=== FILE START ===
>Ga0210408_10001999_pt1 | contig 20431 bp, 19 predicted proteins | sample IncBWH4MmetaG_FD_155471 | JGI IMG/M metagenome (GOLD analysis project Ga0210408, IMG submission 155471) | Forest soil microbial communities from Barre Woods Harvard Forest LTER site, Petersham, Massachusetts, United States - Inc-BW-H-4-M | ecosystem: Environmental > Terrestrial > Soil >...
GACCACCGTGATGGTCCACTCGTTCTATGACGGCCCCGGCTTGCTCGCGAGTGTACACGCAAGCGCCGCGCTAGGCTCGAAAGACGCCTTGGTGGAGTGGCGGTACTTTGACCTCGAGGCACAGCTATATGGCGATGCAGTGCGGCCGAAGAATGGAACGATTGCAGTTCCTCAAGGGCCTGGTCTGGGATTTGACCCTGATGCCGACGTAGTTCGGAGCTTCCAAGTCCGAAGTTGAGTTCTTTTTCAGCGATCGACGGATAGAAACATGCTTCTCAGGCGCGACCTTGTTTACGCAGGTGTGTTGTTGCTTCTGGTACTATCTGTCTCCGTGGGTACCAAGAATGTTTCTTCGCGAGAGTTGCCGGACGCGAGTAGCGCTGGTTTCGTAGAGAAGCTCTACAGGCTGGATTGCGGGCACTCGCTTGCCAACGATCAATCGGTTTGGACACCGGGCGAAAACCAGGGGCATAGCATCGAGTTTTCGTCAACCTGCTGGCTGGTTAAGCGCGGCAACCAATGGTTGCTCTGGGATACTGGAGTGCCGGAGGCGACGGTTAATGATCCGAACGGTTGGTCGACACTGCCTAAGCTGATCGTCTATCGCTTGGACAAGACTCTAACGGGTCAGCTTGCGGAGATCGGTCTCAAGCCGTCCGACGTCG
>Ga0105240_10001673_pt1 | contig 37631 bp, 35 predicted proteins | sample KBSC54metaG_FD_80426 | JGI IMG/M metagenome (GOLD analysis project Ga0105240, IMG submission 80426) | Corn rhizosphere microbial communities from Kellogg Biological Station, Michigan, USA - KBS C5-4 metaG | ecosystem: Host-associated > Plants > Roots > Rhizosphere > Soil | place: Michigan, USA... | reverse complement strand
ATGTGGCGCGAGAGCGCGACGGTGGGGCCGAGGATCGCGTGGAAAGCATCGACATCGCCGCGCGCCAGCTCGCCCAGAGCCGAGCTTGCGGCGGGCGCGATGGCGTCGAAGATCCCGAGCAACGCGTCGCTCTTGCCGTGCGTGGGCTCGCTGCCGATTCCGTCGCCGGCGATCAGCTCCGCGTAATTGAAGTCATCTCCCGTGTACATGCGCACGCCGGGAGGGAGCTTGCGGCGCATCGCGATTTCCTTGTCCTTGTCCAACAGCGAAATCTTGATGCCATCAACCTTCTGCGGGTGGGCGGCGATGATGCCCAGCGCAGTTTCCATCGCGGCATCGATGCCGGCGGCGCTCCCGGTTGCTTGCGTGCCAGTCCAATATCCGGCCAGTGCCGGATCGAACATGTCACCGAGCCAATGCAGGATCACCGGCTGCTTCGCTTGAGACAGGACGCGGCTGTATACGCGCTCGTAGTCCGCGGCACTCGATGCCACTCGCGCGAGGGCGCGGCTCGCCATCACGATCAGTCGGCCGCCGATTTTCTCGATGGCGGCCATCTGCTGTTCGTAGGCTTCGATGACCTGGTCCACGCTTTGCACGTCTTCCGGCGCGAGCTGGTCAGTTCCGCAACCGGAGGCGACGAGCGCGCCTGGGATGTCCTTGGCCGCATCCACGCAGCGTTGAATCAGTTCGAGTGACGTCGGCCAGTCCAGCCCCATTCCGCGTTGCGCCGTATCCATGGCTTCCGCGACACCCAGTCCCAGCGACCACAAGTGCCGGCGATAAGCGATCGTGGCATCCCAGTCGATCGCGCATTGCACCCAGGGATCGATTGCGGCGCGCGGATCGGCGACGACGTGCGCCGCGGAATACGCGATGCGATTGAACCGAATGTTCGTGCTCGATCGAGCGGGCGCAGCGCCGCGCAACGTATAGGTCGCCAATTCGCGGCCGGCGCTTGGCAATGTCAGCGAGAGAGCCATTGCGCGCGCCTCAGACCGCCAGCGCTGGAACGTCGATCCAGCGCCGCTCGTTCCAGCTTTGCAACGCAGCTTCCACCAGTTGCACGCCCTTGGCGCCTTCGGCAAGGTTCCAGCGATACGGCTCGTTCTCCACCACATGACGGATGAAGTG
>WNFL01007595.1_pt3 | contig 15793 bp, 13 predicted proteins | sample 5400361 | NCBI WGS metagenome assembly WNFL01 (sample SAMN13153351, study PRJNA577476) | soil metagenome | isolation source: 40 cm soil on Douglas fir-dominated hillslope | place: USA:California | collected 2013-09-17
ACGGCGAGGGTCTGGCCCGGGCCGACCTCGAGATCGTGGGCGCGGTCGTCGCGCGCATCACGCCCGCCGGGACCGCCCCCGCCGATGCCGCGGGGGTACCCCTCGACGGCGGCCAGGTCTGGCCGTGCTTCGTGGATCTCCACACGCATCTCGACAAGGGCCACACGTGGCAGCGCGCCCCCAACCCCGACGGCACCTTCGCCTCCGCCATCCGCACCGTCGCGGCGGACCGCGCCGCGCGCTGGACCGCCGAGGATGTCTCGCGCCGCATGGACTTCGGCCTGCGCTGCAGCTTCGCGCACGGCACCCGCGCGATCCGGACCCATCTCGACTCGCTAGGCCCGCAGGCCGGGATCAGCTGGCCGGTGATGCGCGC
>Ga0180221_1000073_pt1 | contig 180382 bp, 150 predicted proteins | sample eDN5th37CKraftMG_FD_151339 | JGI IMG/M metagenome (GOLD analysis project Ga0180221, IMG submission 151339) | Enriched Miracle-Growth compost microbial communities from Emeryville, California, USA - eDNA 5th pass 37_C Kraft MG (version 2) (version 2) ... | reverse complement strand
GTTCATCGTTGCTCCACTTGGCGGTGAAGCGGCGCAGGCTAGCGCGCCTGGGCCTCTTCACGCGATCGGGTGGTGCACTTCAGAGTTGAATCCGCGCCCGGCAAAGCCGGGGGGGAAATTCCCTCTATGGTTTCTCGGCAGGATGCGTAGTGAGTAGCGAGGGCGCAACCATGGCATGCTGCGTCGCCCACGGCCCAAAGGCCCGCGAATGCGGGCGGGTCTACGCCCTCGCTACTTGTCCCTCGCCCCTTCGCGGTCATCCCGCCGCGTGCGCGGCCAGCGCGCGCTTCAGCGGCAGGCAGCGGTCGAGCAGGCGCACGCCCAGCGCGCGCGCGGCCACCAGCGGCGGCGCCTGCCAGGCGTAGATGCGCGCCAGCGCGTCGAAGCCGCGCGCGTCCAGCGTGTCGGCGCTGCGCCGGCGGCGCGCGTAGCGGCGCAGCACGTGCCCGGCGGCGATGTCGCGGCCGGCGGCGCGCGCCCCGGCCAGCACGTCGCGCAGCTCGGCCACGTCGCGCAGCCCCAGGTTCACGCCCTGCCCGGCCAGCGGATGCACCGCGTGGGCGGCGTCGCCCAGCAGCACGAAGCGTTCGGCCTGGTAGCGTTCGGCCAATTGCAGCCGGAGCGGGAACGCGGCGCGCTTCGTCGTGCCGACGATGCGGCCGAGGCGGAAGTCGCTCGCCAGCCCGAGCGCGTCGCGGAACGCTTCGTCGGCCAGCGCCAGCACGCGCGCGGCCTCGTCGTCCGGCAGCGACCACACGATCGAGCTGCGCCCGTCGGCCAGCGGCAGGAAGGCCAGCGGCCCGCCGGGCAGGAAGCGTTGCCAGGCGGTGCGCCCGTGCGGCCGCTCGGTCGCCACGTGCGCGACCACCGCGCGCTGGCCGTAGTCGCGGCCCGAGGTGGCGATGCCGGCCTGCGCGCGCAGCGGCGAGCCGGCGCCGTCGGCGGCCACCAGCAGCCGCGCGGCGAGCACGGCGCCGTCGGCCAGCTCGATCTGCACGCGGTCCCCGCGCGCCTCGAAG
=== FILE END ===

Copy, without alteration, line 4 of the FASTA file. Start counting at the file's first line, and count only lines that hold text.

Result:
ATGTGGCGCGAGAGCGCGACGGTGGGGCCGAGGATCGCGTGGAAAGCATCGACATCGCCGCGCGCCAGCTCGCCCAGAGCCGAGCTTGCGGCGGGCGCGATGGCGTCGAAGATCCCGAGCAACGCGTCGCTCTTGCCGTGCGTGGGCTCGCTGCCGATTCCGTCGCCGGCGATCAGCTCCGCGTAATTGAAGTCATCTCCCGTGTACATGCGCACGCCGGGAGGGAGCTTGCGGCGCATCGCGATTTCCTTGTCCTTGTCCAACAGCGAAATCTTGATGCCATCAACCTTCTGCGGGTGGGCGGCGATGATGCCCAGCGCAGTTTCCATCGCGGCATCGATGCCGGCGGCGCTCCCGGTTGCTTGCGTGCCAGTCCAATATCCGGCCAGTGCCGGATCGAACATGTCACCGAGCCAATGCAGGATCACCGGCTGCTTCGCTTGAGACAGGACGCGGCTGTATACGCGCTCGTAGTCCGCGGCACTCGATGCCACTCGCGCGAGGGCGCGGCTCGCCATCACGATCAGTCGGCCGCCGATTTTCTCGATGGCGGCCATCTGCTGTTCGTAGGCTTCGATGACCTGGTCCACGCTTTGCACGTCTTCCGGCGCGAGCTGGTCAGTTCCGCAACCGGAGGCGACGAGCGCGCCTGGGATGTCCTTGGCCGCATCCACGCAGCGTTGAATCAGTTCGAGTGACGTCGGCCAGTCCAGCCCCATTCCGCGTTGCGCCGTATCCATGGCTTCCGCGACACCCAGTCCCAGCGACCACAAGTGCCGGCGATAAGCGATCGTGGCATCCCAGTCGATCGCGCATTGCACCCAGGGATCGATTGCGGCGCGCGGATCGGCGACGACGTGCGCCGCGGAATACGCGATGCGATTGAACCGAATGTTCGTGCTCGATCGAGCGGGCGCAGCGCCGCGCAACGTATAGGTCGCCAATTCGCGGCCGGCGCTTGGCAATGTCAGCGAGAGAGCCATTGCGCGCGCCTCAGACCGCCAGCGCTGGAACGTCGATCCAGCGCCGCTCGTTCCAGCTTTGCAACGCAGCTTCCACCAGTTGCACGCCCTTGGCGCCTTCGGCAAGGTTCCAGCGATACGGCTCGTTCTCCACCACATGACGGATGAAGTG